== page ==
Apps and advertisers will come before your lock screen, and it will be exhausting


Your phone’s lock screen is the hottest new real estate in technology. Apple made the iPhone lock screen a central part of iOS 16, giving users more control over how their screen looks and works. But while Apple talked about pretty clock fonts and useful color-matched backgrounds, it also showed a world where your lock screen is more than just a security measure: it becomes another surface on which companies can place information, apps, and even advertisements. Apple is far from the only company thinking about this either. TechCrunch reports that Glancea lock screen content company (which apparently is a thing!) is already in talks with US carriers and plans to launch on a number of Android phones in the US in the next two months.

The competition for your eyes and attention has already come from apps and onto your home screen, via widgets and notifications. Now it seems like it takes it one step further: to the first thing you see when you turn on your phone, even before you pick it up or unlock it. That might be at least a step too far.

If you’ve never seen a Glance device, you can imagine the app a bit like a Snapchat Discover feed on your phone’s lock screen. The company offers a varying array of news headlines, videos, quizzes, games, and photos that pop up every time your phone screen turns on. Glance, of course, calls these content cards “cans” and says users consume these cans an average of 65 times a day

Glance is an infinite content engine, on your lock screen
Image: Can

And, of course, it’s all full of advertisements. Glance is a subsidiary of InMobi Group, an Indian advertising technology company. It has partnerships with a number of manufacturers, including Samsung and Xiaomi, and the company says its software is built into more than 400 million phones in Asia. Google is an investor in the company; so is Peter Thiel.

In a certain light, Glance or something like that is a very sensible idea. You don’t have to constantly pop in and out of apps looking for news and information, you don’t even have to unlock your phone, you trust your device to bring you something interesting every time you turn it on. And a few non-intrusive ads can’t hurt, right? After all, I bought the Kindle with ads on the lock screen to save a few bucks, and it doesn’t bother me. (Though I would never have bought the Prime Exclusive phones that came with lock screen ads, and apparently no one else.)

Apple has echoed this idea by talking about how it sees a more feature-rich lock screen as a way to help you use your phone fewer† Apple software chief Craig Federighi referred to the lock screen as “the face of your phone”, saying that features like Live Activities can make it easier to get information quickly without unlocking your phone and exposing yourself to all the distractions inside. “If you can get the answer at a glance, you won’t unlock,” he said, “and once you unlock your phone, you’ll almost forget why you’re there in the first place!”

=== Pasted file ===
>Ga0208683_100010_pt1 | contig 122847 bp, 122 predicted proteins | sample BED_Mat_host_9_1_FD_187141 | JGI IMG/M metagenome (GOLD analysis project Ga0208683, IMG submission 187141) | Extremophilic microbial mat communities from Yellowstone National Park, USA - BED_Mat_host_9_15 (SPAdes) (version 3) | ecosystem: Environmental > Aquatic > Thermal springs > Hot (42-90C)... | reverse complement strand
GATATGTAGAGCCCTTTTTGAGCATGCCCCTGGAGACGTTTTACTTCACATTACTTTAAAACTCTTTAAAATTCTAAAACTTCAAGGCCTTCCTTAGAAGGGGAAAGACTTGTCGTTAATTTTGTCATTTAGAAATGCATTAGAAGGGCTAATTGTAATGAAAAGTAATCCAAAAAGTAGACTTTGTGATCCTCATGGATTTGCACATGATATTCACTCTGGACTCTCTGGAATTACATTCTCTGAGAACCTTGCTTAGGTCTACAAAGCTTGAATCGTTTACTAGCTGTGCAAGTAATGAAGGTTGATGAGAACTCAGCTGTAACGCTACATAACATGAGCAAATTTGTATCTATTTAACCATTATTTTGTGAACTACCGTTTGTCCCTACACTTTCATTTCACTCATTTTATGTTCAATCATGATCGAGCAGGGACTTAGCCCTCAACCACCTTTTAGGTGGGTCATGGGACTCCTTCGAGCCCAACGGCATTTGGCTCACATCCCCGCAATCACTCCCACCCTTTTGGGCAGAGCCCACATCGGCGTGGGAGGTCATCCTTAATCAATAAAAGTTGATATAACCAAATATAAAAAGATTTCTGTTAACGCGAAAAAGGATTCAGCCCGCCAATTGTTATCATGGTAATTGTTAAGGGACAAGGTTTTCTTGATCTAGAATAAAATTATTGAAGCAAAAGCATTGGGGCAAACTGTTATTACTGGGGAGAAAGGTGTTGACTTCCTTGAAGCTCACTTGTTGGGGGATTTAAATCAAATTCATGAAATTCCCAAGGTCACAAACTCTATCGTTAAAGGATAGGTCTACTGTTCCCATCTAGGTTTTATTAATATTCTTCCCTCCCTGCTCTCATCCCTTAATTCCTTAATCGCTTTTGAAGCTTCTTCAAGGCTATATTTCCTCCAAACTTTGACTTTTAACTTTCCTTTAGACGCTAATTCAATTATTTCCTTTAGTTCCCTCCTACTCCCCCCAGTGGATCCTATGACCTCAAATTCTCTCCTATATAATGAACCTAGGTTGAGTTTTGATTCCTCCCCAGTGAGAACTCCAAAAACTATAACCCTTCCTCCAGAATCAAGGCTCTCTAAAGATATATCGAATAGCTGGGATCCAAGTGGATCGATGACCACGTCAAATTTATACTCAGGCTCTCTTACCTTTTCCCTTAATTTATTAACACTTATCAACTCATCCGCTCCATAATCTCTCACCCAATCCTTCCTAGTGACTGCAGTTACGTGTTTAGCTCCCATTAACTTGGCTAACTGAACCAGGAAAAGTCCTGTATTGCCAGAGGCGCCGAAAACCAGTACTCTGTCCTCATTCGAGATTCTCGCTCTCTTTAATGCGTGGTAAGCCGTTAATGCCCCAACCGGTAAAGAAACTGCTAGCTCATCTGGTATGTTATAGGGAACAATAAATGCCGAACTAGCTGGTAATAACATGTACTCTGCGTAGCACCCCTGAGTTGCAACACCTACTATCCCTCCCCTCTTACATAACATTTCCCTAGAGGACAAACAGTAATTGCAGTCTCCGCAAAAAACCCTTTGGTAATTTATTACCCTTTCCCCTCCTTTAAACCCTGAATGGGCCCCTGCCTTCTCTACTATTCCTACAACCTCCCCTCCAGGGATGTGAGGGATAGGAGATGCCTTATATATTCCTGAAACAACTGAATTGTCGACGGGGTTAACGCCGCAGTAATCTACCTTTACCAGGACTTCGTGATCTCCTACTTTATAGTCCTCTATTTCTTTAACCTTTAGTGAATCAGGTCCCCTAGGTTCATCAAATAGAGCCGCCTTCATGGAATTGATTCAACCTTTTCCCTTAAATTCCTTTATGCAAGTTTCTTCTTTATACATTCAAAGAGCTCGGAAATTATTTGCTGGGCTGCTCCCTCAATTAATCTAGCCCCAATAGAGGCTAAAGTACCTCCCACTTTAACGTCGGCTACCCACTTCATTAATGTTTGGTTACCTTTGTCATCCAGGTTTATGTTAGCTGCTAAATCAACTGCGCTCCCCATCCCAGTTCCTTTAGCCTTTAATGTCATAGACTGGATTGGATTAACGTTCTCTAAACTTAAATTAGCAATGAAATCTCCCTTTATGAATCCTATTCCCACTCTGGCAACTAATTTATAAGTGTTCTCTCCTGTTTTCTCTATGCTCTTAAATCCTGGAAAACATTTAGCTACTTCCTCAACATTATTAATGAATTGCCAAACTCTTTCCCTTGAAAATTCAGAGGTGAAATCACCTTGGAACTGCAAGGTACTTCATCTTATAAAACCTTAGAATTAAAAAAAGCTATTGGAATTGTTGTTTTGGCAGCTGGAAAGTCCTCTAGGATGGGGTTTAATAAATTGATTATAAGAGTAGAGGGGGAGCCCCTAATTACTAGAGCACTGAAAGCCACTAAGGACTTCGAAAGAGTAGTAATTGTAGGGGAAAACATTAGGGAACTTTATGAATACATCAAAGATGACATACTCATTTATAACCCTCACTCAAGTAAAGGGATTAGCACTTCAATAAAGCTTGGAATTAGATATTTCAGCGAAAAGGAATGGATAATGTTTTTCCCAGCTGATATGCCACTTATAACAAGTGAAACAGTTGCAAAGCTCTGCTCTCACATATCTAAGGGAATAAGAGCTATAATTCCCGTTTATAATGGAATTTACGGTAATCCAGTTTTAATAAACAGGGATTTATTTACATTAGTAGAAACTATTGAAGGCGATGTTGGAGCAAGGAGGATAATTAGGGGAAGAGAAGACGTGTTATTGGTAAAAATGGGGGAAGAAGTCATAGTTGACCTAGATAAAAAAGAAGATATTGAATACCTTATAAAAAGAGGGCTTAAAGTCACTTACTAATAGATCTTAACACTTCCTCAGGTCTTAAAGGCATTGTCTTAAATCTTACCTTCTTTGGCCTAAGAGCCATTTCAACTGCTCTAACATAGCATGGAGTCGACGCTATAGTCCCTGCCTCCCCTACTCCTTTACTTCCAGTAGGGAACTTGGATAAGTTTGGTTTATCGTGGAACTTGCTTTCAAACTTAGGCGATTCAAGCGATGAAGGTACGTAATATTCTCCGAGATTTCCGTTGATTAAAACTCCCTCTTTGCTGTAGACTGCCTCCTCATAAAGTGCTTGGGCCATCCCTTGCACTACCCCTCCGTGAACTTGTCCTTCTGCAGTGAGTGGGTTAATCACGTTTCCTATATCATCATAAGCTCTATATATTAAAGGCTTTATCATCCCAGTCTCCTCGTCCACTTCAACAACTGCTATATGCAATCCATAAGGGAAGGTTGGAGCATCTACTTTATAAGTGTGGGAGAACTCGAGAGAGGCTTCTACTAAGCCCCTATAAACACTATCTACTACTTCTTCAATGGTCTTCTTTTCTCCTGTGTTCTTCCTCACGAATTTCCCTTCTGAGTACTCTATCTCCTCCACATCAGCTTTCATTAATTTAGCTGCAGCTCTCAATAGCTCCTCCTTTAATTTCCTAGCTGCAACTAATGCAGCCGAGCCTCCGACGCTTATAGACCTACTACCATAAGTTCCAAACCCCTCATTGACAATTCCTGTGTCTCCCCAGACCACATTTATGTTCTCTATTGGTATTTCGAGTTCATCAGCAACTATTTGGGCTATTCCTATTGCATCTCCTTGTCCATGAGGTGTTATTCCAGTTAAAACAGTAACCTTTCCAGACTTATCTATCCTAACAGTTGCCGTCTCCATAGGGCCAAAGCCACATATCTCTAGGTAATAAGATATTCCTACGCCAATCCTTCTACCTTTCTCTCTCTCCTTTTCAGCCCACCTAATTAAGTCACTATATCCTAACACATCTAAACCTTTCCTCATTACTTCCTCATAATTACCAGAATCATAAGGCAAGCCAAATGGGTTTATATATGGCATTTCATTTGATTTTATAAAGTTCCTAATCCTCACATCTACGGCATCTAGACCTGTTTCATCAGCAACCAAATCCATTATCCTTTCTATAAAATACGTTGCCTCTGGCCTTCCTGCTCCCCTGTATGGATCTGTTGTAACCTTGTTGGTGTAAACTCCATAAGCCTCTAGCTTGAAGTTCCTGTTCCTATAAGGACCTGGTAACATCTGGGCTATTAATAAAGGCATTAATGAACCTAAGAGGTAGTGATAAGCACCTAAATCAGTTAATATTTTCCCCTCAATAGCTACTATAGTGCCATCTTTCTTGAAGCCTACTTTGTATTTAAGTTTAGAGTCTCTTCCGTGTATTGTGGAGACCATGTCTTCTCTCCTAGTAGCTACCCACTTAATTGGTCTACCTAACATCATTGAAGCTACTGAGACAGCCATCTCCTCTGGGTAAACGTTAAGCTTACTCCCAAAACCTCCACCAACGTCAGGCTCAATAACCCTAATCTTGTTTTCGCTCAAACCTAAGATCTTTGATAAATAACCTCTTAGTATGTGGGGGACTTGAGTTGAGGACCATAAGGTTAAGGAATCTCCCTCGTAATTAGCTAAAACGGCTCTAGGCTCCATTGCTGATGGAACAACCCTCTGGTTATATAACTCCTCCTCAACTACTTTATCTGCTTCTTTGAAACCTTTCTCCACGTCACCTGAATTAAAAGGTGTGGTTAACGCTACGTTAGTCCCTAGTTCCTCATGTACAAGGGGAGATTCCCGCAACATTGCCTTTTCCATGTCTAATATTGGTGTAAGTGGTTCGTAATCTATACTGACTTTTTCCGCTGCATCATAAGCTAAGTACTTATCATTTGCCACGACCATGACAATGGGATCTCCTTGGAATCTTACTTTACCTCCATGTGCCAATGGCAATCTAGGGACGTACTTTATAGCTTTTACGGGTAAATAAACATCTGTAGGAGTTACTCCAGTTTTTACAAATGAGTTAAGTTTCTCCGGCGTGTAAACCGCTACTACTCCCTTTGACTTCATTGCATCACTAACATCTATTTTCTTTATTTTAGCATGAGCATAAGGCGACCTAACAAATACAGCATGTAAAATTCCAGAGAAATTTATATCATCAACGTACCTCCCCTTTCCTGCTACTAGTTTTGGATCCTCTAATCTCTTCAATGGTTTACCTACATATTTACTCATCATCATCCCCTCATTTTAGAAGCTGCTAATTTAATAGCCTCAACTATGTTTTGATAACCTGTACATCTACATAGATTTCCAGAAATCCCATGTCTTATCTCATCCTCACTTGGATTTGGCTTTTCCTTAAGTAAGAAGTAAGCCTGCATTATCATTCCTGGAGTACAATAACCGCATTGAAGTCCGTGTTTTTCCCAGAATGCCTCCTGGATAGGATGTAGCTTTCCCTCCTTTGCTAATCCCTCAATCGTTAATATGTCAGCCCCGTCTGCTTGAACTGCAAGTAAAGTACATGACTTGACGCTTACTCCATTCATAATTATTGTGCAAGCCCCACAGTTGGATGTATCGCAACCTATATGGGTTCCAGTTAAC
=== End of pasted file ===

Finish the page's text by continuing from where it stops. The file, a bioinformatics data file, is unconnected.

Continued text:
It’s a good idea to customize your lock screen!
Image: Apple

But by opening up this space, these companies are giving apps and advertisers a chance to get even closer to you. Developers are sure to build Live Activities that stick around long after they’re ready to be useful, the better for grabbing you every time your phone lights up. Platforms will find ways to pull more of their content to lock screens and try to hook you into the feed before you even press a button.

In general, most users don’t change their settings, and you better bet developers will use that to their advantage. “Consumers will move from searching for content to consuming what is shown to them,” InMobi CEO Naveen Tewari said: Forbes when Glance was launched. That’s super bleak! And probably true!

Above all, a Glance-esque future is a way to further transform smartphones into consumer-only devices. And is “easier access to endless feeds of medium-interesting content” really a worthy goal? While we want to reset our relationship with technology, I’d say we need to find places to to add friction, to give you what you need when you look at your phone… but also to help you realize that you didn’t have to look at your phone at all. And if, as Federighi said, the lock screen’s job is to help you avoid distractions, I can’t imagine a worse idea than putting a TikTok-style video feed between you and your home screen.

Glance will certainly have competition, but it’s already a great example of where this is all heading. In June it held Can Live Fest, a virtual three-day festival that took place entirely on users’ lock screens. It streamed concerts and interactive challenges, live tutorials and interviews, and a ton of live shopping content, to more than 70 million users. It’s like an opt-out music festival, which you are transported to every time someone texts you. That sounds distracting, frustrating and just downright exhausting.

There is no doubt that our lock screens could be better. The whole “running list of notifications” thing isn’t great, and a push for more personalization is going to make a lot of users happy. But that space should only belong to users and users, not become another breeding ground for distraction and advertising. We should take back control of our phones and not give any more away.